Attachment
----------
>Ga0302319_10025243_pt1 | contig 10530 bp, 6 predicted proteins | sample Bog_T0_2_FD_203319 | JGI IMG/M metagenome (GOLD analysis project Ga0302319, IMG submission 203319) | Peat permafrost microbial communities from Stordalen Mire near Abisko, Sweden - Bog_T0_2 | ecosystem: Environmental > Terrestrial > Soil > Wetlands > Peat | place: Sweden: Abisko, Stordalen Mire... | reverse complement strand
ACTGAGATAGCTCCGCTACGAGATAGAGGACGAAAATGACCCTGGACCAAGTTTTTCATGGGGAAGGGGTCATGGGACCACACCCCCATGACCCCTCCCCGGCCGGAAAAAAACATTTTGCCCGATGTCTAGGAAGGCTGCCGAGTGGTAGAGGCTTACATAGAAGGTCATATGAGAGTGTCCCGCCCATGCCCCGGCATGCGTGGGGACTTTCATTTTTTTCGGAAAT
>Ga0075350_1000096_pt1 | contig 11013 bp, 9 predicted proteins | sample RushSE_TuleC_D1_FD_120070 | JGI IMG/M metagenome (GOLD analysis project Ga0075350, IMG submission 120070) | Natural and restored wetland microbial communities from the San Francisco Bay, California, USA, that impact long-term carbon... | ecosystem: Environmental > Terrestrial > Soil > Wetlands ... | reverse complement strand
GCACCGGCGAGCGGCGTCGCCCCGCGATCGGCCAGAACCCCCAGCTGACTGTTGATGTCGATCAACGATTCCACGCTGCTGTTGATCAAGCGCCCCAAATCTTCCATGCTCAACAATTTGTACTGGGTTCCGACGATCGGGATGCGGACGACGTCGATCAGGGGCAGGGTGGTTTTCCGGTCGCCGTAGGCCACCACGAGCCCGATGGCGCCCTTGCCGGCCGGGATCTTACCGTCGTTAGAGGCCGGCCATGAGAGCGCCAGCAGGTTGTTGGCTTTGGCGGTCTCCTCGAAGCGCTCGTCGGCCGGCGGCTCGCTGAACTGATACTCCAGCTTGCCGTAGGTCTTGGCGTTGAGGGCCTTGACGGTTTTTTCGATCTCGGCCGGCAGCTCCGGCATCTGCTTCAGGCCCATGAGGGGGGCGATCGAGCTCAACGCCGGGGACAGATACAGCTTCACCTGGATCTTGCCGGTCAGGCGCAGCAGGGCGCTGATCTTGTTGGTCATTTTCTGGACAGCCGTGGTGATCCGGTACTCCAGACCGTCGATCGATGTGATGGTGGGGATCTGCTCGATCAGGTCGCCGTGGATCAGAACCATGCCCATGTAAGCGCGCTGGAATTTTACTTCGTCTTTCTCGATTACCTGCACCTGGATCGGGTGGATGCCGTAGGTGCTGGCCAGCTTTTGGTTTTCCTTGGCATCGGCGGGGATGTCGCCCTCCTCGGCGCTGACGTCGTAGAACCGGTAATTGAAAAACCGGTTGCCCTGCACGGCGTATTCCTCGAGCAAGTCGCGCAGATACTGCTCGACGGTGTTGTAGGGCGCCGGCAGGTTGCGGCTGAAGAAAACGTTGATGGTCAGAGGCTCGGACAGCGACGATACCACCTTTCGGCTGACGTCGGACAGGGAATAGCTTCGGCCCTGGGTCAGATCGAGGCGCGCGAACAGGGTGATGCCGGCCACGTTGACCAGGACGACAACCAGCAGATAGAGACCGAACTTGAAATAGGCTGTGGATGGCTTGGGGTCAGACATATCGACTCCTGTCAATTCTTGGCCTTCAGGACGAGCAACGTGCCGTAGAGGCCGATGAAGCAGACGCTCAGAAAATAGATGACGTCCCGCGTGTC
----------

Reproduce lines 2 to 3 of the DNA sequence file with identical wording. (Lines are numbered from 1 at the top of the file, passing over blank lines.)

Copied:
ACTGAGATAGCTCCGCTACGAGATAGAGGACGAAAATGACCCTGGACCAAGTTTTTCATGGGGAAGGGGTCATGGGACCACACCCCCATGACCCCTCCCCGGCCGGAAAAAAACATTTTGCCCGATGTCTAGGAAGGCTGCCGAGTGGTAGAGGCTTACATAGAAGGTCATATGAGAGTGTCCCGCCCATGCCCCGGCATGCGTGGGGACTTTCATTTTTTTCGGAAAT
>Ga0075350_1000096_pt1 | contig 11013 bp, 9 predicted proteins | sample RushSE_TuleC_D1_FD_120070 | JGI IMG/M metagenome (GOLD analysis project Ga0075350, IMG submission 120070) | Natural and restored wetland microbial communities from the San Francisco Bay, California, USA, that impact long-term carbon... | ecosystem: Environmental > Terrestrial > Soil > Wetlands ... | reverse complement strand